4th October 2021
Whakatipu Wildlife Trust was awarded a grant through the Curious Minds Initiative funded by the Ministry of Business, Innovation and Employment (MBIE) to undertake a Citizen Science Project with a number of our community trapping groups over the next year.
The purpose is “To Use Technology to Engage Community Trapping Groups in Inquiry Based Biodiversity Study”. So what does this mean? Trapping groups identify a problem or question and our coordinator can help develop the question into a science project and then support the groups to complete their investigation. It includes a small budget for equipment such as camera’s and sound lures.
We would like to involve a number of groups over the year and are keen to share the library of equipment out so many groups can get involved. We have started working with the first 3 groups to tailor their science project to their own unique problems and questions.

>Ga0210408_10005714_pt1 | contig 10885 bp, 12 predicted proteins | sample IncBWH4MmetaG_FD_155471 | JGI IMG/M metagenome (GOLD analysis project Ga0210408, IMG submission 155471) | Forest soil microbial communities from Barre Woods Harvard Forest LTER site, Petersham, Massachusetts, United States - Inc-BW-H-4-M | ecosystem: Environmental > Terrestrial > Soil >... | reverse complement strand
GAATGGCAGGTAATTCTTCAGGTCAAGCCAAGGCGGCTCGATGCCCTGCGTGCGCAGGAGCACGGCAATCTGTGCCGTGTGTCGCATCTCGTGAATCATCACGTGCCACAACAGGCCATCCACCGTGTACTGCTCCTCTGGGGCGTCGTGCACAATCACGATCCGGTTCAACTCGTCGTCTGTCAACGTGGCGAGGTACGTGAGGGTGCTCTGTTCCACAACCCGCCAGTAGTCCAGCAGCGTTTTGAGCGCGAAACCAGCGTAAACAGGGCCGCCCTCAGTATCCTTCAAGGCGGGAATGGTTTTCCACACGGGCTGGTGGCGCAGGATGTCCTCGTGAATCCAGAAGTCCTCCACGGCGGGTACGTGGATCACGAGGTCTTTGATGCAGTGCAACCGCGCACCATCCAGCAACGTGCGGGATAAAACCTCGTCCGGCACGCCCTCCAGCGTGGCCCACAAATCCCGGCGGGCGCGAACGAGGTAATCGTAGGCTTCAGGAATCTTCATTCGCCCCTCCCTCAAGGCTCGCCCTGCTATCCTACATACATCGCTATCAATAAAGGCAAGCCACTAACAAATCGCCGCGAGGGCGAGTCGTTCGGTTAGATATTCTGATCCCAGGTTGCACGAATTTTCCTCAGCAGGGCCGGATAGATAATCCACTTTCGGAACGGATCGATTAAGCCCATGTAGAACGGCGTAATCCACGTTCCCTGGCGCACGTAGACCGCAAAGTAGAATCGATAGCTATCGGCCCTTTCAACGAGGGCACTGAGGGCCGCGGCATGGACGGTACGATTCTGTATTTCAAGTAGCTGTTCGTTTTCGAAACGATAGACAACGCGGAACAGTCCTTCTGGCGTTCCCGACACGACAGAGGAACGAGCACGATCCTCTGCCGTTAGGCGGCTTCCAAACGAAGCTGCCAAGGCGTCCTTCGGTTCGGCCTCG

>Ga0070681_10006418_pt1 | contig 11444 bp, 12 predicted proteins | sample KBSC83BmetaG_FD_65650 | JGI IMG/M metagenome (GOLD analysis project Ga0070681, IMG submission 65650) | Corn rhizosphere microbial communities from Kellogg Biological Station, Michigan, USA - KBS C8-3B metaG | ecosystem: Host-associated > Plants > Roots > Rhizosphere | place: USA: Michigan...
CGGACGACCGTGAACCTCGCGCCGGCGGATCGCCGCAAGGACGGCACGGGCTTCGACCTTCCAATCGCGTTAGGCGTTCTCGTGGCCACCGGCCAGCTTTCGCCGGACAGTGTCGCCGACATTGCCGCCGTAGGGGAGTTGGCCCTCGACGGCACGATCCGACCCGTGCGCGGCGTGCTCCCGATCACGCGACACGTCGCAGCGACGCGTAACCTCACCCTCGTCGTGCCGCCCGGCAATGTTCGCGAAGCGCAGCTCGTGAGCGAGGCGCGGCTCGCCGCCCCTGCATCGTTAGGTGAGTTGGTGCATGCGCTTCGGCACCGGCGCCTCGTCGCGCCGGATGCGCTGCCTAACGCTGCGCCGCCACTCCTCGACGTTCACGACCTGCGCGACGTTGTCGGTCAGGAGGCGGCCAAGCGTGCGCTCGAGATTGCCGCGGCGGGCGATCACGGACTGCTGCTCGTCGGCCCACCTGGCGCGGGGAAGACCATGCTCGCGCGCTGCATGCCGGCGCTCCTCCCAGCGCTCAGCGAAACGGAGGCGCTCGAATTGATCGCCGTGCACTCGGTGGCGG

These range from: “I’d love to eventually have native species reintroduced to our area. What kind of monitoring would we need to do to really see how effective our trapping is?”
“We’ve never caught a stoat in our trap lines. Are there really no stoats in our area or are we just not catching them?”
“We have threatened species such as Kea and recently sighted Rock Wren living in our area, and our overall goal is to have a really effective trapping system. We want to use technology and science to understand things like the best trap placement, the predator movements, and what works best with pre-baiting. We want to improve our trap lines and make the network even more effective.”
This project will run over the course of the next year, and as we get the first groups up and running, we hope to learn and inspire other groups to get on board. We also hope it might be a way for more volunteers to get involved and inspired. If your group has a question, or wants to do some science monitoring in their area, then please email firstname.lastname@example.org
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